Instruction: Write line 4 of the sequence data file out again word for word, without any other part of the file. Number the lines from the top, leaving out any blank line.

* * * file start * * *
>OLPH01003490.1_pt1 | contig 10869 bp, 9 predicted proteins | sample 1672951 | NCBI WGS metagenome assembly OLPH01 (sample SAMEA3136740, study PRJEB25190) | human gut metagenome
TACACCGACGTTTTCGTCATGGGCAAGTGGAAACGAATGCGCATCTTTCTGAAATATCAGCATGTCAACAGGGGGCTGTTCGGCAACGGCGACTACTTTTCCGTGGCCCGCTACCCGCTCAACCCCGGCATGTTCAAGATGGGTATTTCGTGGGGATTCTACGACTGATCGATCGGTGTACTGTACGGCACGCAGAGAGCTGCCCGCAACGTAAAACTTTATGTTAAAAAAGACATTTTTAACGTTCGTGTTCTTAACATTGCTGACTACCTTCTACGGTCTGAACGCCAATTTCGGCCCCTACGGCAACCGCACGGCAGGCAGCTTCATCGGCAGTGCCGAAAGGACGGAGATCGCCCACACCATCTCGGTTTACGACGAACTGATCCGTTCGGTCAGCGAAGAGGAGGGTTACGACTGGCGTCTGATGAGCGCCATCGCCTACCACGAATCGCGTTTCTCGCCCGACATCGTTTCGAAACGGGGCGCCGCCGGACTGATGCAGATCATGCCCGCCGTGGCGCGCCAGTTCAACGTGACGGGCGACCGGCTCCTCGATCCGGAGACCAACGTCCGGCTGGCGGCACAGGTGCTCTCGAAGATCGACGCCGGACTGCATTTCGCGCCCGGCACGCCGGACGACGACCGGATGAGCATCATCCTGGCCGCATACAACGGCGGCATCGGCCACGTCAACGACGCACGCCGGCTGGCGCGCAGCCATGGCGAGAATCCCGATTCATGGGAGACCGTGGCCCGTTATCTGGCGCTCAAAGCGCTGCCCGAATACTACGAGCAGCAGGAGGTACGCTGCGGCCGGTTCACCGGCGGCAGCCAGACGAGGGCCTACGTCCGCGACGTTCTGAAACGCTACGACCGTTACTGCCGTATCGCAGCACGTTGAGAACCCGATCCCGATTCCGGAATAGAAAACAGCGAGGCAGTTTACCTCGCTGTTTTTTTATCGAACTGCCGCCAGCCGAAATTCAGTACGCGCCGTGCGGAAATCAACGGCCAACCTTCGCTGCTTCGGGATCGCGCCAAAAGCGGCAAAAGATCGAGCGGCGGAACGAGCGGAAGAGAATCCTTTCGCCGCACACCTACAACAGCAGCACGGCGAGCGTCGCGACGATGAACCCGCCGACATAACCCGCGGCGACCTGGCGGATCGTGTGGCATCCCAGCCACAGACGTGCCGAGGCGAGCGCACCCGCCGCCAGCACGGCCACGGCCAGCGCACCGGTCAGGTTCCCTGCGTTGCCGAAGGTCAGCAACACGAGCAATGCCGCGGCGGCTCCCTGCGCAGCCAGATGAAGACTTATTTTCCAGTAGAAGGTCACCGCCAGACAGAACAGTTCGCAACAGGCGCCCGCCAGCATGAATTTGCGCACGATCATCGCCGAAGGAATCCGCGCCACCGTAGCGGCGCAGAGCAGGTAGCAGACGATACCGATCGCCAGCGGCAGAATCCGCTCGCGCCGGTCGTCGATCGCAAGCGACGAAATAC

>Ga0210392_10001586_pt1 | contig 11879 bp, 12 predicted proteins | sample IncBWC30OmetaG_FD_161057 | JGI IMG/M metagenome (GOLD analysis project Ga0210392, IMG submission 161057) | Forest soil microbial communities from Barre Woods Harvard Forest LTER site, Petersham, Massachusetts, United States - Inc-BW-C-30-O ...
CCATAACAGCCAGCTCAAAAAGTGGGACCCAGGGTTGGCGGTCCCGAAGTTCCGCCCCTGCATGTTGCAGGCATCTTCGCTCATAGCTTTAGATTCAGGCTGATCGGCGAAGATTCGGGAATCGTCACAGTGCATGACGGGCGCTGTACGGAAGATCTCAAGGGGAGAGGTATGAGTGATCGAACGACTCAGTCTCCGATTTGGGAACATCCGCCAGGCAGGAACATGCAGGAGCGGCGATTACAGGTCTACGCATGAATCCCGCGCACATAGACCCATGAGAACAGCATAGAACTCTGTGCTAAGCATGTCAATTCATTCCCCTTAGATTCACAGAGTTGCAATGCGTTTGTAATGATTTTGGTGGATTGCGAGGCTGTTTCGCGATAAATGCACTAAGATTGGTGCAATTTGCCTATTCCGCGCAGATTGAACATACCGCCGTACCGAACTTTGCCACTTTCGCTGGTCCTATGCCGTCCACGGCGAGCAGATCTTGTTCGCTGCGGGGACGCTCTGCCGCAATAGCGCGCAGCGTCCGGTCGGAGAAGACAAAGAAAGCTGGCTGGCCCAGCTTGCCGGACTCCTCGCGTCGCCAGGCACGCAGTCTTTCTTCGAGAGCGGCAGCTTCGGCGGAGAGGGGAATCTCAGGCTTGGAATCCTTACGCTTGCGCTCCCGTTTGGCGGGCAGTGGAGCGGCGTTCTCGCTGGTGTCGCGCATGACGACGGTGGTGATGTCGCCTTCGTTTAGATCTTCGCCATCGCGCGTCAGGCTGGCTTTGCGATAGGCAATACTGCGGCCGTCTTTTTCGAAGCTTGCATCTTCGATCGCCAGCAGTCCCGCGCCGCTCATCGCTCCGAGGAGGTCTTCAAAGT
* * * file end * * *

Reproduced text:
CCATAACAGCCAGCTCAAAAAGTGGGACCCAGGGTTGGCGGTCCCGAAGTTCCGCCCCTGCATGTTGCAGGCATCTTCGCTCATAGCTTTAGATTCAGGCTGATCGGCGAAGATTCGGGAATCGTCACAGTGCATGACGGGCGCTGTACGGAAGATCTCAAGGGGAGAGGTATGAGTGATCGAACGACTCAGTCTCCGATTTGGGAACATCCGCCAGGCAGGAACATGCAGGAGCGGCGATTACAGGTCTACGCATGAATCCCGCGCACATAGACCCATGAGAACAGCATAGAACTCTGTGCTAAGCATGTCAATTCATTCCCCTTAGATTCACAGAGTTGCAATGCGTTTGTAATGATTTTGGTGGATTGCGAGGCTGTTTCGCGATAAATGCACTAAGATTGGTGCAATTTGCCTATTCCGCGCAGATTGAACATACCGCCGTACCGAACTTTGCCACTTTCGCTGGTCCTATGCCGTCCACGGCGAGCAGATCTTGTTCGCTGCGGGGACGCTCTGCCGCAATAGCGCGCAGCGTCCGGTCGGAGAAGACAAAGAAAGCTGGCTGGCCCAGCTTGCCGGACTCCTCGCGTCGCCAGGCACGCAGTCTTTCTTCGAGAGCGGCAGCTTCGGCGGAGAGGGGAATCTCAGGCTTGGAATCCTTACGCTTGCGCTCCCGTTTGGCGGGCAGTGGAGCGGCGTTCTCGCTGGTGTCGCGCATGACGACGGTGGTGATGTCGCCTTCGTTTAGATCTTCGCCATCGCGCGTCAGGCTGGCTTTGCGATAGGCAATACTGCGGCCGTCTTTTTCGAAGCTTGCATCTTCGATCGCCAGCAGTCCCGCGCCGCTCATCGCTCCGAGGAGGTCTTCAAAGT